|Even a blind squirrel gets the occasional nut, and sometimes,|
it seems, out diplomatic success abroad is such a nut.
In the 1950s and 60s, with many former colonies gaining independence (many of them in sub-Saharan Africa) and the U.S. and the USSR struggling for dominance in these newly independent countries, American diplomats faced an uphill struggle. How could the overwhelmingly white US diplomatic corps convince the governments and citizens of nonwhite nations that it had their interests at heart when at home we segregated, exploited, and lynched our own citizens of color?
American diplomats were, nonetheless, sent abroad like sheep in wolves clothing to convince the world to support us because we knew what was best. And, regrettably, they still are.
I spent 30 years as an American diplomat, from 1982 to 2012, and even though U.S. civil rights legislation has eliminated legal Jim Crow and there are no longer ‘legal’ barriers to advancement by people of color in America, I faced my own challenges representing my country abroad. Pushing other countries on their performance in the area of human rights is difficult when you have the level of gun violence, gender violence, and violent acts based on gender orientation that exist in the U.S.; when we have a larger percentage of our citizens in prison than any other country. When, after over 200 years of elections, we have the ‘hanging chad’ election of 2000, it is a bit embarrassing to criticize a developing country for not performing well on its third ever election.
Despite those challenges, though, I am just glad I don’t have to represent this country abroad in 2016. The election campaign of 2016 has, in the eyes of many foreigners, undercut almost every positive image of America. We’ve seen on live TV, scenes that one would expect to see in a tin pot, third world dictatorship; or a movie parody of such a government. We’ve seen a candidate threatening to jail his opponent if he wins, or not accepting the outcome of the election if he loses. We’ve seen that candidate encourage his followers to ‘beat the sh-t out of a demonstrator at one of his rallies. And, if that’s not enough, we’re now seeing attempts at voter intimidation that would make any foreign despot proud – out of state supporters of one candidate pushing to be allowed to ‘observe’ voting in certain neighborhoods where large numbers of people who don’t support their candidate live. In a voting precinct in one state, armed police will be stationed at polling places, and in the state of Arkansas, the early election ballots misspelled one candidate’s name, inserting an insult in it, and then claimed that this was just an ‘error.’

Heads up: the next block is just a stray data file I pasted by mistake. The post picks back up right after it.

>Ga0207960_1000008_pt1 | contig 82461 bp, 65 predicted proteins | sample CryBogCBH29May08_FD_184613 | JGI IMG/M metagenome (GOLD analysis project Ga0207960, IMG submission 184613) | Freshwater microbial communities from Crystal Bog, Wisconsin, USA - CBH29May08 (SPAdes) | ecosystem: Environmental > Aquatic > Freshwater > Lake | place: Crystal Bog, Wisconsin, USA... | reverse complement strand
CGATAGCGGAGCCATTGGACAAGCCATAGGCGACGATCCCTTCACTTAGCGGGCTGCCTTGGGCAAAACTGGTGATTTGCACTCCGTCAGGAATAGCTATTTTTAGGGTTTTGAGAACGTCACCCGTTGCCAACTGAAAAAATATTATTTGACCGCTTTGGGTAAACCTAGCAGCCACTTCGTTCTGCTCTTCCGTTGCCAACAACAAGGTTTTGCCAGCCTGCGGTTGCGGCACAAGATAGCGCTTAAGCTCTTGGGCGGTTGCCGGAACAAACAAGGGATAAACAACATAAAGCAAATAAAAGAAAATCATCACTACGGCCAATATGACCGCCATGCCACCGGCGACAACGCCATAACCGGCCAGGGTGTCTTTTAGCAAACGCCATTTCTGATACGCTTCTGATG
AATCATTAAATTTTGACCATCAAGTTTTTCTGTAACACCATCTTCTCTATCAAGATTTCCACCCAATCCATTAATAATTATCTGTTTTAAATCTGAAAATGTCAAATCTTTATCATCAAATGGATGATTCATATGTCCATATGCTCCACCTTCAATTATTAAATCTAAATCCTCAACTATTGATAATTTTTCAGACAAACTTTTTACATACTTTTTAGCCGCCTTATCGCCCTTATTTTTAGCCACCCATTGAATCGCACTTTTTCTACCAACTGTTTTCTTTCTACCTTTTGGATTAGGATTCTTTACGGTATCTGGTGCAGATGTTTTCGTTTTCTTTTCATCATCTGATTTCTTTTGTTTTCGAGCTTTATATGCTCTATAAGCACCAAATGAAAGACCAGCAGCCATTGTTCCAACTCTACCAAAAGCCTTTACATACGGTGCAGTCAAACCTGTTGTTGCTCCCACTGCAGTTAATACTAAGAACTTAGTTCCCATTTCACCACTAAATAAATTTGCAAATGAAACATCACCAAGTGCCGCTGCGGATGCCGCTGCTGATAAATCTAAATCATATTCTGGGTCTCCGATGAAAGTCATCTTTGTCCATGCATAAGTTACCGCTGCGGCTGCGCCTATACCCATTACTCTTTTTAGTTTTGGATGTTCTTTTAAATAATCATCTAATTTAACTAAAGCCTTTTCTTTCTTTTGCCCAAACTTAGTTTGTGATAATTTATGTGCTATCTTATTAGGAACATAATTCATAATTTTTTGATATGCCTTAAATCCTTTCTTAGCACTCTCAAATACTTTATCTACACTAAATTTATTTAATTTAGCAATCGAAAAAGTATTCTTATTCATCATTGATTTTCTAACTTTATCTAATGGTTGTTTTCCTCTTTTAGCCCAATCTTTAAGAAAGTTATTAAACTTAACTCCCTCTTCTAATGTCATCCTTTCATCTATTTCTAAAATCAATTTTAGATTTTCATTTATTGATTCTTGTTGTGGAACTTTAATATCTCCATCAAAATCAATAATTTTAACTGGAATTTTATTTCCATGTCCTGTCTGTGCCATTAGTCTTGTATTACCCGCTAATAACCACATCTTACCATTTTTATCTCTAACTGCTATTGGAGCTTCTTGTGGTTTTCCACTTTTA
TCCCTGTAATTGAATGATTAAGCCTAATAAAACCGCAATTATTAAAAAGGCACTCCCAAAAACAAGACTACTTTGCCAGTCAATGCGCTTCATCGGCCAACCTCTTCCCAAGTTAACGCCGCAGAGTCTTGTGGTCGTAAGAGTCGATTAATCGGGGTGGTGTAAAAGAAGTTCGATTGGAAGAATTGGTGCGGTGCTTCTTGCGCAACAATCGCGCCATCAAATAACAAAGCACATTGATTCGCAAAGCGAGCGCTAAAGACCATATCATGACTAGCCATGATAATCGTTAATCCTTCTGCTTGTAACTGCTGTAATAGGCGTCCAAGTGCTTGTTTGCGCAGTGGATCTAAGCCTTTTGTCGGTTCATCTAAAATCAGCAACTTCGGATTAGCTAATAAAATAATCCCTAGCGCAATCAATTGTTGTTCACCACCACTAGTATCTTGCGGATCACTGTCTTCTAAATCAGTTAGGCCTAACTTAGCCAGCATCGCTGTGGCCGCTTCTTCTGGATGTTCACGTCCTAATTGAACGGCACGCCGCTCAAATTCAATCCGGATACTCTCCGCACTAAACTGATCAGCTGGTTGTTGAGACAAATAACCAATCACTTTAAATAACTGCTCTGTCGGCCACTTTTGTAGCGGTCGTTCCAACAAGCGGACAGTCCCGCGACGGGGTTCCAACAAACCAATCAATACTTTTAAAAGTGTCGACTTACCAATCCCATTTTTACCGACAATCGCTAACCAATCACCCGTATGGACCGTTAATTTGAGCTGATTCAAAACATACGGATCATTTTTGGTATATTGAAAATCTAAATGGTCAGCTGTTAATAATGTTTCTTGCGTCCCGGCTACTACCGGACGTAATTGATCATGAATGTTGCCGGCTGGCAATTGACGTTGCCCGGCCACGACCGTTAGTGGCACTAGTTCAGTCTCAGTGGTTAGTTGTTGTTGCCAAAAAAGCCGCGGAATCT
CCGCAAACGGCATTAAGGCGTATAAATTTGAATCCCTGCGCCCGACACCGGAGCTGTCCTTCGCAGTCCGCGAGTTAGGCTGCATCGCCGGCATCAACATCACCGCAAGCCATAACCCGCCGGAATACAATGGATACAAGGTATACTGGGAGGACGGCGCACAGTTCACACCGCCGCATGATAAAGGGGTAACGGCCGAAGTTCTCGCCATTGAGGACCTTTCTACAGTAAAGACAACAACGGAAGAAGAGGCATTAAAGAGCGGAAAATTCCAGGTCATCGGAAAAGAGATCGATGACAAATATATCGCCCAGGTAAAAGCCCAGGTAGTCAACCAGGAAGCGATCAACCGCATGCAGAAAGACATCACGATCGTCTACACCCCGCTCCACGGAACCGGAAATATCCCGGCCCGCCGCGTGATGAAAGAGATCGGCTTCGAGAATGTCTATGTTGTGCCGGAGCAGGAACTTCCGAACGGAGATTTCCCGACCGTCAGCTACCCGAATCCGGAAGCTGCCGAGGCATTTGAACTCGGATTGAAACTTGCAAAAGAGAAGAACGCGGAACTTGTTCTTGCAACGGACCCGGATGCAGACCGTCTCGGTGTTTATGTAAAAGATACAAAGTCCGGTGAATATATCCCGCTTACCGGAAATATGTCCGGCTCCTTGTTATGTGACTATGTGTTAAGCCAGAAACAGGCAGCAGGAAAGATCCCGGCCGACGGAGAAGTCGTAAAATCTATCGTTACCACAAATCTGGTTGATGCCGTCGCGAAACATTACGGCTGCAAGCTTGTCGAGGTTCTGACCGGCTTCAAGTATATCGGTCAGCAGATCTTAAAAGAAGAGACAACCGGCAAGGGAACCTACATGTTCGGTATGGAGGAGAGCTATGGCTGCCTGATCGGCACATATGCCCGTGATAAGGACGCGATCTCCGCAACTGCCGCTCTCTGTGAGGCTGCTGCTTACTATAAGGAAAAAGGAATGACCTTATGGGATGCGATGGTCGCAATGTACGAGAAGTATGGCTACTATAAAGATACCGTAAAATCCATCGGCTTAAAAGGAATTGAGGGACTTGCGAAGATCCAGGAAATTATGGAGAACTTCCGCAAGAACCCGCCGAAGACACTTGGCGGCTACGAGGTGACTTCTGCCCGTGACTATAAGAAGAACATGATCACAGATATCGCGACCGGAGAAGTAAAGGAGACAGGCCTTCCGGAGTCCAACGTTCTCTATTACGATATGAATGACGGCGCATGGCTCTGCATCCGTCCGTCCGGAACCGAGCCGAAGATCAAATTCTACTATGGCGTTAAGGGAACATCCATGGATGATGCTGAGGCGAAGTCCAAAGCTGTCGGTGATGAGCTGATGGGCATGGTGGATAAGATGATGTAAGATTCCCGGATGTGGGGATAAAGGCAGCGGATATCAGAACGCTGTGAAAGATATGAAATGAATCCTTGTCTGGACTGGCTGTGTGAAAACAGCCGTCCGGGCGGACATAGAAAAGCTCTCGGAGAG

I’d hate to be a diplomat abroad right now trying to explain that to an audience of inquisitive and concerned foreigners. Worse, I’d hate to have to explain why so many people are happy to support a man who believes that because he’s a star he can get away with anything, who had a long track record of fraud, duplicity, and lying; much of it proven by his own words, because they don’t ‘like’ his opponent—mainly because of the rumors about her, many of which have not been proven, and most of which have been overblown. How can you explain voters like my friend who has decided not to vote because he doesn’t ‘like’ either candidate, or the friend of a friend who will vote for a bombastic bully because he didn’t like the people around the bully’s opponent when she was secretary of state? He feels that the bureaucracy will be able to control the bully. Are you hearing that? The bureaucracy, according to this individual, couldn’t control the bully’s opponent but they’ll ‘control’ him. How, as a diplomat, do you explain such stupidity and complacency to people, some of whom have risked their lives to vote?
As my grandmother would say, ‘It’s a hard row to hoe.’ I’m just glad I’ve left the farm.